80 Shackled Skeletons Found in Greek Grave After Ancient Mass Execution
Archeologists offered a first image of the site where 80 skeletons in a mass grave with wrists clamped by iron shackles lie in an ancient Greek cemetery
The archaeologists team said that the fossils, which could dated from 632BC, were the result of a mass execution.
But how they got there, who they were and why they appear have been buried with a measure of respect is still a mystery.
They were located in the Falyron Delta necropolis , a large ancient cemetery that was uncovered in the construction of the building of a national opera house and library between central Athens and Piraeus port.
On a rare tour of the site, however, archeologists showed journalists carefully the skeletons, some lying in a long elegant row in the soil dug-out ground, others crammed with each other, arms and feet twisted, their jaws hanging open.
“They have been executed, all in the same manner. But they have been buried with respect,” head of excavations Dr Stella Chryssoulaki said.
“They are all tied at the hands with handcuffs and most of them are very young and in a very good state of health when they were executed.”
Experts hope DNA testing and research by anthropologists will uncover exactly how the rows of people died.
The orderly way they have been buried suggest these were more than slaves or common criminals.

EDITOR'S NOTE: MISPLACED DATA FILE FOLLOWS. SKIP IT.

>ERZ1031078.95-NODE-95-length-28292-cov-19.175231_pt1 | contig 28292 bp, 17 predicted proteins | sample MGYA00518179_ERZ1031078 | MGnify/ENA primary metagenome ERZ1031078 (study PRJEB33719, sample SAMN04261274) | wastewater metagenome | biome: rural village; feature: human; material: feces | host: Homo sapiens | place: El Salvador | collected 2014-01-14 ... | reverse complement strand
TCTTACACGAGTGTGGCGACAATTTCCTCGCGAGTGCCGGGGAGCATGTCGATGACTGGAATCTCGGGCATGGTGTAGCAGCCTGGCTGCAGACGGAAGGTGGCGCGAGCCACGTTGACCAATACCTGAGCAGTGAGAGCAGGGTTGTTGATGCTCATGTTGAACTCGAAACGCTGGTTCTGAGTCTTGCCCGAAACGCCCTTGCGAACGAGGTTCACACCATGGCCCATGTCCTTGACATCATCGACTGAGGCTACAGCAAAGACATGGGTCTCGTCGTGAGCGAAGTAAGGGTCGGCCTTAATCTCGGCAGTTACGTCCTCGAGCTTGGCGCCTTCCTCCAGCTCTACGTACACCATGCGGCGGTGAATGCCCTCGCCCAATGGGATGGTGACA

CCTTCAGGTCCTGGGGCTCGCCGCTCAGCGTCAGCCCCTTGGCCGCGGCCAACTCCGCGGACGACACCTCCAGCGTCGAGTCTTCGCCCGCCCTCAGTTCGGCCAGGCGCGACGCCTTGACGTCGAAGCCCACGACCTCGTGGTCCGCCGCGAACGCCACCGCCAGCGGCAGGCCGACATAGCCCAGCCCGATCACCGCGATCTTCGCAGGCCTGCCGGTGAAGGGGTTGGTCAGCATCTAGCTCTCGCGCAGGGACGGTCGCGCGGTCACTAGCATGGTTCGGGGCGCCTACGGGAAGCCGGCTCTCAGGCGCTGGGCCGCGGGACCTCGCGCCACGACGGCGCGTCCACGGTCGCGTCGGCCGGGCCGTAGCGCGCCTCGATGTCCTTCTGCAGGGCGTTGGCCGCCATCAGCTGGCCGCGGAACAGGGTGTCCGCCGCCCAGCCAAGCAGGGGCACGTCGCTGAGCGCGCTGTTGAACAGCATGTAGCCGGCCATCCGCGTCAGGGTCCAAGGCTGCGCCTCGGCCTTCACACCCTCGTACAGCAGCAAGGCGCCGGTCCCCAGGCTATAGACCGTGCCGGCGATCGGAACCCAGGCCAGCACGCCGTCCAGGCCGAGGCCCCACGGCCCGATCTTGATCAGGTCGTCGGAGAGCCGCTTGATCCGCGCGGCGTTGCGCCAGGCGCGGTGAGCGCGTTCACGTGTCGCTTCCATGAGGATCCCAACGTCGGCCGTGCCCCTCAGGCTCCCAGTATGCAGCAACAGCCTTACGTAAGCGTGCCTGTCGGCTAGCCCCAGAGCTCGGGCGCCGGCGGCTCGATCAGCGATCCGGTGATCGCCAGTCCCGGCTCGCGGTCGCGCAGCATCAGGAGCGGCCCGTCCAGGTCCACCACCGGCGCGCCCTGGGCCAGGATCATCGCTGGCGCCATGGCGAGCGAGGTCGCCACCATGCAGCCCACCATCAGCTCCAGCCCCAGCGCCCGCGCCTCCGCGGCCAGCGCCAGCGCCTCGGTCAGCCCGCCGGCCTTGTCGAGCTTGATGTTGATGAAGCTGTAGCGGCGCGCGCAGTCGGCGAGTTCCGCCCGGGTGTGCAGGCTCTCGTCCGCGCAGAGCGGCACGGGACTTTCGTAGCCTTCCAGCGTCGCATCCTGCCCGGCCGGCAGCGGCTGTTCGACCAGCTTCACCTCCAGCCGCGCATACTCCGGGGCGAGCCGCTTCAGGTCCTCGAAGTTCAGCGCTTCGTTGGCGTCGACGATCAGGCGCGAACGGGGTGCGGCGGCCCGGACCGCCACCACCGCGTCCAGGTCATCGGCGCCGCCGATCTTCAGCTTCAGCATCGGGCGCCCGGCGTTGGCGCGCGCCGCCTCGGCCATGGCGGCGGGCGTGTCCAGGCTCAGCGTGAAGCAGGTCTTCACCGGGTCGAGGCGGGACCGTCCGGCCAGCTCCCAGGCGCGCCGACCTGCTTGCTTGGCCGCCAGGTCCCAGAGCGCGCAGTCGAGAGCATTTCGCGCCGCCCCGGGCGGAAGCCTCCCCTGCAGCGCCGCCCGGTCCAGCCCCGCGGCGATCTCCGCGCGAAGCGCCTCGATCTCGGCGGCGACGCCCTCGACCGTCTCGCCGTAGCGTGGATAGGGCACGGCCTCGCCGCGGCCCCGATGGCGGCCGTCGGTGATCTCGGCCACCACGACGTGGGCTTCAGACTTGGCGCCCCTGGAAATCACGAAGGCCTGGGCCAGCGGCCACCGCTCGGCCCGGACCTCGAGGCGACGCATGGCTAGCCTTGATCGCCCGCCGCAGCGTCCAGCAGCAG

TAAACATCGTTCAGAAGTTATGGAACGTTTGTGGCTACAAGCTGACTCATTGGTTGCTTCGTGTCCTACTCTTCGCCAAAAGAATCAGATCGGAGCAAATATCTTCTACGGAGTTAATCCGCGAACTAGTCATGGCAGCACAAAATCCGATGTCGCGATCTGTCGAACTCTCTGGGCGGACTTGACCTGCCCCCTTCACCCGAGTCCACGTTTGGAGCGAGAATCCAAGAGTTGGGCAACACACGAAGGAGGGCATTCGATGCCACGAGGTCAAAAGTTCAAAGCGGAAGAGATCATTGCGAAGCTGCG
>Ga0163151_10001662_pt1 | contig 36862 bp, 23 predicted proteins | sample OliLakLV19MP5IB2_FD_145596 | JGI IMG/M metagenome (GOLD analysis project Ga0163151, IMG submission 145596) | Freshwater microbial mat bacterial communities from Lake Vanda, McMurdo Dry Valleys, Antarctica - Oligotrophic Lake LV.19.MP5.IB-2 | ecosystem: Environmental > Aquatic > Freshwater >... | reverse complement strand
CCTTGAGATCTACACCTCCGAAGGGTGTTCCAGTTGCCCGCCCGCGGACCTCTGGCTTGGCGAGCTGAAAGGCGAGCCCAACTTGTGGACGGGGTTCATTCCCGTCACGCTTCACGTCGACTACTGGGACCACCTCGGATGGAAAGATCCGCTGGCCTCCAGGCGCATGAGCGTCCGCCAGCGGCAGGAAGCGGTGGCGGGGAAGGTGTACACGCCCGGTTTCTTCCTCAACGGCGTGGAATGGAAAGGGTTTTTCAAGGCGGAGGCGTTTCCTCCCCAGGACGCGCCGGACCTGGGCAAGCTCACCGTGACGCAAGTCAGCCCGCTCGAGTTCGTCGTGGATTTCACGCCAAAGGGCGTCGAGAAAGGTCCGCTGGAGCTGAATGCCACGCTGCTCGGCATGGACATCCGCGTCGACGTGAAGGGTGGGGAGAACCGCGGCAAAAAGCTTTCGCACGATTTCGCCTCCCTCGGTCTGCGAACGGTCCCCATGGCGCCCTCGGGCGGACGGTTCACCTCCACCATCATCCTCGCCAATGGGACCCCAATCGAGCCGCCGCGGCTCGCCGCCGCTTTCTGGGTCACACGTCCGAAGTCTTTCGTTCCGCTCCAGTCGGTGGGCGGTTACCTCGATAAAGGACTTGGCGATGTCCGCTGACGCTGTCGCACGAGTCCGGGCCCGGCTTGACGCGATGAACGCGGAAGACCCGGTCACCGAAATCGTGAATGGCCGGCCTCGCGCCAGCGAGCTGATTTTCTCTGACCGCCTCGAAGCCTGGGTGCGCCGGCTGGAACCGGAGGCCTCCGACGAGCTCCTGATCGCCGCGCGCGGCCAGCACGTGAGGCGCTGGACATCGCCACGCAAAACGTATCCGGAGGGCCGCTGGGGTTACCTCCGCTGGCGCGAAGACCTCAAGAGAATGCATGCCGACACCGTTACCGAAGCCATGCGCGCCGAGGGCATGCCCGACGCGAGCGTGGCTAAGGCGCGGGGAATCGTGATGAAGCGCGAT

The cemetery dates from between the 8th and 5th century BC.
“It is a period of great unrest for Athenian society, a period where aristocrats, nobles, are battling with each other for power,” Dr Chryssoulaki said.
One of the strongest theories is that they were supporters of Cylon, an Athenian noble and Olympic champion who staged an attempted coup in Athens in 632BC with the help of his father-in-law, the tyrant of Megara.
The coup failed and Cylon hid in a temple of the Acropolis. He managed to escape, but the people who backed him were killed.
“Perhaps with the DNA tests that we will do on these skeletons we may confirm or not this hypothesis that these deceased, these young people could be … part of a coup … an attempt by a noble to take power by force,” Dr Chryssoulaki said.
More than 1,500 bodies lie in the whole cemetery; some infants laid to rest in ceramic pots, other adults burned on funeral pyres or buried in stone coffins.
Unlike Athens’ renowned ancient Kerameikos cemetery, the last resting place of many prominent ancient Greeks, these appear to be the inhabitants of regular neighbourhoods.